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Lecture by Carolyn Porco, Planetary Scientist for the Cassini Mission at Saturn
September 26 @ 6:00 pm - 7:00 pmFree
Carolyn Porco is the leader of the imaging science team on the Cassinimission in orbit around Saturn from 2004 to 2017, a veteran imaging scientist of the Voyager mission to the outer solar system in the 1980s, and an associate member of the New Horizons mission to Pluto and the Kuiper Belt. Carolyn has co-authored over 125 scientific papers on a variety of subjects in astronomy and planetary science and has become a regular public commentator on science, astronomy, planetary exploration, and the intersection of science and religion. Her popular science writings have appeared in such distinguished publications as the London Sunday Times, The New York Times, The Wall Street Journal, the Guardian, Astronomy magazine, the PBS and BBC websites, the Arizona Daily Star, Sky and Telescope, Scientific American, and American Scientist.
Carolyn’s research over the past 40 years has ranged across the outer solar system to the interstellar medium. Before Cassini’s arrival at Saturn in 2004, her research focused on the planetary rings encircling the giant planets and the interactions between rings and orbiting moons. In particular, she was responsible for the discovery of one of the Neptune ring arcs; for elucidating the behavior of the non-axisymmetric rings and ring edges in the rings of Saturn, Uranus and Neptune; and working with Mark Marley (now at NASA Ames Research Center) in predicting in 1993 that acoustic occultation within the body of Saturn could produce specific wave features in Saturn’s rings. This prediction was verified 20 years later using Cassini occultation observations, resulting in the first demonstration that planetary rings could serve as a seismograph and ultimately provide the means to improve knowledge of a planet’s internal structure.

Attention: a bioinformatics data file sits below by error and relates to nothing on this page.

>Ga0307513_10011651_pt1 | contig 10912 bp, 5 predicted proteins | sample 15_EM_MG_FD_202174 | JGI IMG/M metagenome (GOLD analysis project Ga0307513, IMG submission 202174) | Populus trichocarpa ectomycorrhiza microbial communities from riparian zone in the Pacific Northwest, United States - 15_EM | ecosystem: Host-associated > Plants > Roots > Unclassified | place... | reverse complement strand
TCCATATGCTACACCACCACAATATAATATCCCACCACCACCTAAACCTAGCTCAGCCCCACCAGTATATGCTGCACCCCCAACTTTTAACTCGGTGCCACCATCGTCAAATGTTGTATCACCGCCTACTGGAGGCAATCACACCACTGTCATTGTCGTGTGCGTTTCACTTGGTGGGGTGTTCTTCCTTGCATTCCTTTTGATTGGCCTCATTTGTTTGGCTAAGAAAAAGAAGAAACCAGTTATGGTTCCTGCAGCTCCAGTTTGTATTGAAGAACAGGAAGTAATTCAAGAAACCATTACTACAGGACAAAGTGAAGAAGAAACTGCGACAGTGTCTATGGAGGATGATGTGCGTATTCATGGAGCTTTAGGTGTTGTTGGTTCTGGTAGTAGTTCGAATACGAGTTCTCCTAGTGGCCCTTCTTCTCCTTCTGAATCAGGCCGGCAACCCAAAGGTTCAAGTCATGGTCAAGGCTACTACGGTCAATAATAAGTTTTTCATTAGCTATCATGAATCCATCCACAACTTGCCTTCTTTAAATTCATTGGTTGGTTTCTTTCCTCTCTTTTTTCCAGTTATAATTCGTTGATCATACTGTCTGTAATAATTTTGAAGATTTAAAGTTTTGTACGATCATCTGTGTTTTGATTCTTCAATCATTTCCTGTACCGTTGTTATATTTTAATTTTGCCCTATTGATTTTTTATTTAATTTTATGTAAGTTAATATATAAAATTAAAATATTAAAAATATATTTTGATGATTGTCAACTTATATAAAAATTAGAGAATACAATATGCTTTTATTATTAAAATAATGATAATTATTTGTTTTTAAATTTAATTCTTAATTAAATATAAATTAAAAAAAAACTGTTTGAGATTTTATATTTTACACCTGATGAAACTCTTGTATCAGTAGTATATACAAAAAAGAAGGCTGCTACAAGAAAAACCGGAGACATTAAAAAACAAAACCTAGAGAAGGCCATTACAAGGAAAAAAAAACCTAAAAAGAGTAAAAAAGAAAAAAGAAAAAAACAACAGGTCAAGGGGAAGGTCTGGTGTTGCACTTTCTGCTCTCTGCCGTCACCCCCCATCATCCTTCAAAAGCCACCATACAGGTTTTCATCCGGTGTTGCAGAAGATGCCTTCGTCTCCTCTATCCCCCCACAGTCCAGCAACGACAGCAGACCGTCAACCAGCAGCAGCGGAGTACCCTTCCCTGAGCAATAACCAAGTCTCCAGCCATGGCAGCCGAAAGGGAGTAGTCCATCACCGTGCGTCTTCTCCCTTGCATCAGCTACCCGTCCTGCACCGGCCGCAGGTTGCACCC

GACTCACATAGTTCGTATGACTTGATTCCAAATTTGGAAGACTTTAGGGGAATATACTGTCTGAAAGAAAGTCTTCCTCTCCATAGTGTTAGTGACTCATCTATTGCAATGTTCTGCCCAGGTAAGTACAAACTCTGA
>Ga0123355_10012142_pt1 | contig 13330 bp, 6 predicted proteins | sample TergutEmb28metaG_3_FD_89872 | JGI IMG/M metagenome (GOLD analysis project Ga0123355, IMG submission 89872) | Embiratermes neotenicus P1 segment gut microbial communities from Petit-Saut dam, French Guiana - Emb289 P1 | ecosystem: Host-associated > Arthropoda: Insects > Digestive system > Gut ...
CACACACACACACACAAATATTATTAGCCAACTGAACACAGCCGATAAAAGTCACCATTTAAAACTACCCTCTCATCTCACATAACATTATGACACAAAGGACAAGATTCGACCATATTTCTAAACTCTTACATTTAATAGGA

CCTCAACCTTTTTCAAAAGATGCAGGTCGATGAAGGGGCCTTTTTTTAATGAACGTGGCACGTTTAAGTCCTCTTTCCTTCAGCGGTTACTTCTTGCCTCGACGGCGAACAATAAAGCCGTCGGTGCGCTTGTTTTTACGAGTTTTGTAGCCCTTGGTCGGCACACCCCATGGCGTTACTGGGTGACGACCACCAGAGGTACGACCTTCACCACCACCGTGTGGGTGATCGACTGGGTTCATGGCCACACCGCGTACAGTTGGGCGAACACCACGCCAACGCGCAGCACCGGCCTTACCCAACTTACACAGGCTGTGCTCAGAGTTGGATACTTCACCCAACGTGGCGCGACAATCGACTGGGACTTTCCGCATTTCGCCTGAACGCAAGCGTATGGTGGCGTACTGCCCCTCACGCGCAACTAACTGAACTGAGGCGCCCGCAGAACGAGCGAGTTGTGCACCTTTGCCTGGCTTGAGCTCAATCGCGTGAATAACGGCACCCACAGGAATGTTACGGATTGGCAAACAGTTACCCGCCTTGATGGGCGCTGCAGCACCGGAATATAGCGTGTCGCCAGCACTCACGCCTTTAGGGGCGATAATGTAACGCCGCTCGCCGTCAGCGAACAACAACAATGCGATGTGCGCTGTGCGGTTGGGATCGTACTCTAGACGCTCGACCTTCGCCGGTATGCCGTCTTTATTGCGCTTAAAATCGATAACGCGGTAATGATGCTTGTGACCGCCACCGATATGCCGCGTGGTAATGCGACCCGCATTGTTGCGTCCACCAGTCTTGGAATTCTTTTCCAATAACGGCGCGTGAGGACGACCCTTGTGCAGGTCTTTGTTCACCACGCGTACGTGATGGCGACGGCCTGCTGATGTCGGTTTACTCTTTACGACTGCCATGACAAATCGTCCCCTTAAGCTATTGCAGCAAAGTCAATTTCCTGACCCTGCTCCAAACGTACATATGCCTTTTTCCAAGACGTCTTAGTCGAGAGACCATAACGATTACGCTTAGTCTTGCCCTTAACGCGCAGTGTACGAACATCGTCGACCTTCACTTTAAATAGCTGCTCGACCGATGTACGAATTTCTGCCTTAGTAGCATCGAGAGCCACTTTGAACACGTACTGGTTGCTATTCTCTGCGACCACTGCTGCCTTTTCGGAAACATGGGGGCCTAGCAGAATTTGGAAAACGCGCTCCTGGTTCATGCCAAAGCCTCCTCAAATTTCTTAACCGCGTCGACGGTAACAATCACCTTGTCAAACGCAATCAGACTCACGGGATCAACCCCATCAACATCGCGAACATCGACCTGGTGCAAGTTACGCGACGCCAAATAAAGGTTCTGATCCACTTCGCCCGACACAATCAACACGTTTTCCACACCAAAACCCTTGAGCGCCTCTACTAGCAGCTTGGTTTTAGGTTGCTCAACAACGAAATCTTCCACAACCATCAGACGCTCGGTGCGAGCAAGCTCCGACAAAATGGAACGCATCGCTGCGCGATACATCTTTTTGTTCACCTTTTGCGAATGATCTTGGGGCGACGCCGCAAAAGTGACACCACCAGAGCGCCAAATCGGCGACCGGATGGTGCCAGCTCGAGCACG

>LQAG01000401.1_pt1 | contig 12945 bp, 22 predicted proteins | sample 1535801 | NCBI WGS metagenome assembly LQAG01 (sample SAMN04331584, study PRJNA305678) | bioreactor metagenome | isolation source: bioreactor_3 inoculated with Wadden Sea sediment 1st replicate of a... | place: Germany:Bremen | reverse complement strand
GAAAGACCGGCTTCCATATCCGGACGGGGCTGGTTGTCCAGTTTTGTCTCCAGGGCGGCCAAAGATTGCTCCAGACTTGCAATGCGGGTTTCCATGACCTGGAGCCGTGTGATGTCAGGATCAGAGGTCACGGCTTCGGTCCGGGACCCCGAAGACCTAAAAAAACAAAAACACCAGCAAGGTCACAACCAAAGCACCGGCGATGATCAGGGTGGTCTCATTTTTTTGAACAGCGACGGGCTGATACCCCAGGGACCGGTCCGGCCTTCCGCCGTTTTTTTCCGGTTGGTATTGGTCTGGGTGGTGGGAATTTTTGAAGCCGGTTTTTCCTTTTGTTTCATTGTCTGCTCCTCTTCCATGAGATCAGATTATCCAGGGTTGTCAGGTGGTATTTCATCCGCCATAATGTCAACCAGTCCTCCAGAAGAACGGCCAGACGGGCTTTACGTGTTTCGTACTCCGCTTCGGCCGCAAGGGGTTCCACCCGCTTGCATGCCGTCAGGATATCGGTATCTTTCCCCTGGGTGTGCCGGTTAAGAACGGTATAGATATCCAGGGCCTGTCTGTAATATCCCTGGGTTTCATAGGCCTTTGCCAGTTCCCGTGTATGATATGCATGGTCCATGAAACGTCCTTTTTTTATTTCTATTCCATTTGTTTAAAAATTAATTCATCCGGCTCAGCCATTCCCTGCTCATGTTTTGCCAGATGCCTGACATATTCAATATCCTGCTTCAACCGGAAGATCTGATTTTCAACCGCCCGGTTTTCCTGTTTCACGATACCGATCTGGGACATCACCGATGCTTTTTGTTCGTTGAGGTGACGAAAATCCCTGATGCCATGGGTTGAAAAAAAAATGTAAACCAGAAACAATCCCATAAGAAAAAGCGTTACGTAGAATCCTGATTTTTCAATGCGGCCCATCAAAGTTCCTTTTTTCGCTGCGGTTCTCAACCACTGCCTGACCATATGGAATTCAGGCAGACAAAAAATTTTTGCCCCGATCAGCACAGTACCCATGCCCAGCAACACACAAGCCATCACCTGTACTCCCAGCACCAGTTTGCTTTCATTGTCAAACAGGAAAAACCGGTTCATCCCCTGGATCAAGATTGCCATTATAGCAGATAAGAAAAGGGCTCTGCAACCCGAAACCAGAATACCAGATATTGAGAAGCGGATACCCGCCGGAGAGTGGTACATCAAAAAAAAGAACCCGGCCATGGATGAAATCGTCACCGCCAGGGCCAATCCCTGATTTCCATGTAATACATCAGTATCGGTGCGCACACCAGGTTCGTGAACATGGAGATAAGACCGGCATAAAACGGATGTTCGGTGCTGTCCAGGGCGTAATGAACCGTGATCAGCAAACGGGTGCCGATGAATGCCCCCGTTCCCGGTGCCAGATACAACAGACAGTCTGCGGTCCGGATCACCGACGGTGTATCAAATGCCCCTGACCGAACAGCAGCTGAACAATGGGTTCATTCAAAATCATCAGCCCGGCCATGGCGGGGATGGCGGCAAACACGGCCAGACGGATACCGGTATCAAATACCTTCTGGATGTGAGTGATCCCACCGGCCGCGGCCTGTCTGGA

Carolyn has also been responsible for leading the Cassini imaging team in a host of seminal discoveries on Jupiter and its ring during Cassini’s flyby of that planet in 2000/2001, and on Saturn and its rings and moons since the spacecraft’s arrival there in 2004.
For the past decade, Carolyn has turned her attention primarily to the study of Enceladus, the small Saturnian moon whose south polar region was found, in images taken by her Cassini team, to be the site of over 100 tall geysers of icy particles erupting from four distinct, deep fractures crossing the region. This and many other Cassini findings point to a long-lived, sub-surface, salty, organics-rich global ocean, thicker beneath the south polar terrain than elsewhere, as the geysers’ source, making Enceladus home to the most accessible extraterrestrial habitable zone in the solar system.